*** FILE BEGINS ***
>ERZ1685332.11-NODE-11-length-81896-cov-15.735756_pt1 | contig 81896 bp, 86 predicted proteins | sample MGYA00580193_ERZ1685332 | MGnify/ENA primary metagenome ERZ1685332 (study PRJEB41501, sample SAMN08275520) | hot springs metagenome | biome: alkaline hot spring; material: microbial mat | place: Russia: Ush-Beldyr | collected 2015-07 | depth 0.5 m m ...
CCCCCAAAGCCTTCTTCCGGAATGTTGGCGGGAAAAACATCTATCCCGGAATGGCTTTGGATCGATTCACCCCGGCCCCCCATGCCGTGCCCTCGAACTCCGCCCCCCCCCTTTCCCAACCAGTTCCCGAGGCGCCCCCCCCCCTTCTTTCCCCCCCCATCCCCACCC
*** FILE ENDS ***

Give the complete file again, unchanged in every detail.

>ERZ1685332.11-NODE-11-length-81896-cov-15.735756_pt1 | contig 81896 bp, 86 predicted proteins | sample MGYA00580193_ERZ1685332 | MGnify/ENA primary metagenome ERZ1685332 (study PRJEB41501, sample SAMN08275520) | hot springs metagenome | biome: alkaline hot spring; material: microbial mat | place: Russia: Ush-Beldyr | collected 2015-07 | depth 0.5 m m ...
CCCCCAAAGCCTTCTTCCGGAATGTTGGCGGGAAAAACATCTATCCCGGAATGGCTTTGGATCGATTCACCCCGGCCCCCCATGCCGTGCCCTCGAACTCCGCCCCCCCCCTTTCCCAACCAGTTCCCGAGGCGCCCCCCCCCCTTCTTTCCCCCCCCATCCCCACCC